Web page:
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Kurdish Diplomat Firmly Denies Relations with Israel

Despite Israeli PM, FM and president's advances, KRG envoy says policy same as Iraq, which is still technically at war with Israel.
By Ari Yashar
First Publish: 7/4/2014, 11:27 AM

Kurdish Peshmerga forces in Iraq (file)
Kurdish Peshmerga forces in Iraq (file)
Reuters

Israel's political eschelon, including the prime minister, foreign minister and president, has been advocating for Kurdish independence in recent days - but one Kurdish Regional Government (KRG) diplomat has responded by firmly denying relations with Israel.

KRG envoy Bayan Sami Abdul Rahman, who is located in London, gave an interview to Reuters on Friday, saying "Israel has its friends and its enemies, so it can work both ways. We are not coordinating with Israel. We are not responsible for statements made by other governments."

Prime Minister Binyamin Netanyahu on Sunday called for independence for Iraq's Kurdistan region, where Kurdish peshmerga security forces have mobilized to fight against the Jihadist Islamic State of Iraq and the Levant (ISIS). ISIS on sunday declared a "caliphate" straddling Iraq and Syria, sparking calls for Kurdish autonomy in Iraq to counter the radical Islamist threat.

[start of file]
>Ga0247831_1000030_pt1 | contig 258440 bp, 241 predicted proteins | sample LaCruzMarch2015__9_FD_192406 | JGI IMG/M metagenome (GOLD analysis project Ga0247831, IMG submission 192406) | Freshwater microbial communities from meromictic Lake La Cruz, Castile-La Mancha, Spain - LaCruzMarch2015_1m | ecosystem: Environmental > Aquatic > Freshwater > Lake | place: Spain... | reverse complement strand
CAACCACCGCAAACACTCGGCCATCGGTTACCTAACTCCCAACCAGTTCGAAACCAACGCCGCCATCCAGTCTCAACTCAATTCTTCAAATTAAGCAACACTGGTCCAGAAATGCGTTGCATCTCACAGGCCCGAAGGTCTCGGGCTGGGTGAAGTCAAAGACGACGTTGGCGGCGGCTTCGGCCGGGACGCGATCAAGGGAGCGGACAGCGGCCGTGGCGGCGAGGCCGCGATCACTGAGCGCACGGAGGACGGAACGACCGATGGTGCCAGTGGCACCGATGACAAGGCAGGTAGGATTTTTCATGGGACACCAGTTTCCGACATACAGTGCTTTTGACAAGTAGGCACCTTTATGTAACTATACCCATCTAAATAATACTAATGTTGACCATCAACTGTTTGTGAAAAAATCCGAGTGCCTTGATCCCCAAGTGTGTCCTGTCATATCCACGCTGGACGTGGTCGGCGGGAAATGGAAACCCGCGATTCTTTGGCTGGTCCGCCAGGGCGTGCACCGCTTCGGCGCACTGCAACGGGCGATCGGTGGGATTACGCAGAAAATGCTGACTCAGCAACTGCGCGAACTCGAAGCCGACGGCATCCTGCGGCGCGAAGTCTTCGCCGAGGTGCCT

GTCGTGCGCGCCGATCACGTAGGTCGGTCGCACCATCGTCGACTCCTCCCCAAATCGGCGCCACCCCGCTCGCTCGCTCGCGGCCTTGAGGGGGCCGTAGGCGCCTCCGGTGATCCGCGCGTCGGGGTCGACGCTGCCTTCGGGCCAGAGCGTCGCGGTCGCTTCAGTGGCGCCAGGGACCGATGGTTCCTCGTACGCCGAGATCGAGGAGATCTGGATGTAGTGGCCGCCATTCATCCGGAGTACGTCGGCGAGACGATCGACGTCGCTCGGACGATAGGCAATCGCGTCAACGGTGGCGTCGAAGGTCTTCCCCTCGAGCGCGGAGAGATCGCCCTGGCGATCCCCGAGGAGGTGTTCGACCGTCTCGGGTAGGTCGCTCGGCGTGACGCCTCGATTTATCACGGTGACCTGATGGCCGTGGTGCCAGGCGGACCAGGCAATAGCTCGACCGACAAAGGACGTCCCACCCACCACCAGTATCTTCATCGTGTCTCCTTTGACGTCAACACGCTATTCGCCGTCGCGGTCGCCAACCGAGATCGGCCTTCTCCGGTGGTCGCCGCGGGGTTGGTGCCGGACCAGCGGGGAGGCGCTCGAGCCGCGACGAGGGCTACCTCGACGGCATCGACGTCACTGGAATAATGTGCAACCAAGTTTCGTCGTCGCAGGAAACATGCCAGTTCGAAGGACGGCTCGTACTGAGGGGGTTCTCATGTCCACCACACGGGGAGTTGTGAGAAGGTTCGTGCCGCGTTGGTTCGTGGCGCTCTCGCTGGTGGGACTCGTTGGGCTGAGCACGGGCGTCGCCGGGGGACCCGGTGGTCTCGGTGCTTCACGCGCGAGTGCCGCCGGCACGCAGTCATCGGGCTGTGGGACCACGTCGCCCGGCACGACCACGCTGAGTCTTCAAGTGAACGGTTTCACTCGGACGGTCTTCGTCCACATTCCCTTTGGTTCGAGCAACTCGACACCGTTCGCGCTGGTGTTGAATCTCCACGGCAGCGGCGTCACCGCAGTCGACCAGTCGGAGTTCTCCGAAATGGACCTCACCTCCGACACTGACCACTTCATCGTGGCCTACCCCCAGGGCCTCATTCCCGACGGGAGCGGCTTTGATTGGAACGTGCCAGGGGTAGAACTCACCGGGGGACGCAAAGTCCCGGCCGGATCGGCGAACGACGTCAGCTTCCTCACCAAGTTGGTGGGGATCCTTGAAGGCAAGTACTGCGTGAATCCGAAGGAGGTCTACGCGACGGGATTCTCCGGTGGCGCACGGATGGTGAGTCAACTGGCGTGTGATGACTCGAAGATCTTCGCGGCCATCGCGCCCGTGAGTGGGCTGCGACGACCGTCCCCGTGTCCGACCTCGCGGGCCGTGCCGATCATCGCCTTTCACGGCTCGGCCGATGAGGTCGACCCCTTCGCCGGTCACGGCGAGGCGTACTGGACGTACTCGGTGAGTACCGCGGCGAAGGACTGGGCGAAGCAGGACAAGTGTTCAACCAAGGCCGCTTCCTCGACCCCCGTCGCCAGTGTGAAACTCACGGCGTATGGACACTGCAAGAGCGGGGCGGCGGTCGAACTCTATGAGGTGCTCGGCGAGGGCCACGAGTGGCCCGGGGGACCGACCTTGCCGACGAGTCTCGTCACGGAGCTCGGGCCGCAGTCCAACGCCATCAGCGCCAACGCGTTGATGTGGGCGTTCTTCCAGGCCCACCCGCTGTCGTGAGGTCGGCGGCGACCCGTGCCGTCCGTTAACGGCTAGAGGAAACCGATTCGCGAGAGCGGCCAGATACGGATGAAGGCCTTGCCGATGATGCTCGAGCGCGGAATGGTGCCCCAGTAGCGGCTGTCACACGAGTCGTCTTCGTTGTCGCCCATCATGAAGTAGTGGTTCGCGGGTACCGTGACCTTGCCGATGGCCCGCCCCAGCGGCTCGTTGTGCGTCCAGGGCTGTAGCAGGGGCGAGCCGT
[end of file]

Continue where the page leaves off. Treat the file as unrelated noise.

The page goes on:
However, Rahman said the KRG's foreign policy is the same as Iraq's, which is still technically at war with Israel, noting "since the Iraqi government does not have relations with Israel, neither do we."

"There was a period - a short period - decades ago when there were relations. But it stopped," said the diplomatic, referring to relations in the 1960s. "In terms of any covert relationship - that does not exist. In terms of a formal relationship with Israel - that does not exist."

Rahman criticized the statements by Israeli leaders as being motivated by self-interests, saying "generally speaking, governments and political leaders put the interests of their own country first. These are statements that Israeli leaders are making without any input from us."

The cold water thrown by Rahman at Israeli advances mirrors a similar response two weeks ago, given to a report claiming that oil from a disputed independent Kurdish pipeline running through Turkey was set to be delivered to the Israeli port of Ashkelon.

Kurdish officials were quick to deny the reports the very same day, calling them "baseless and without evidence. These media reports are aimed at increasing tensions between the Kurdistan Region and Iraq’s federal government without relying on any evidence or truth."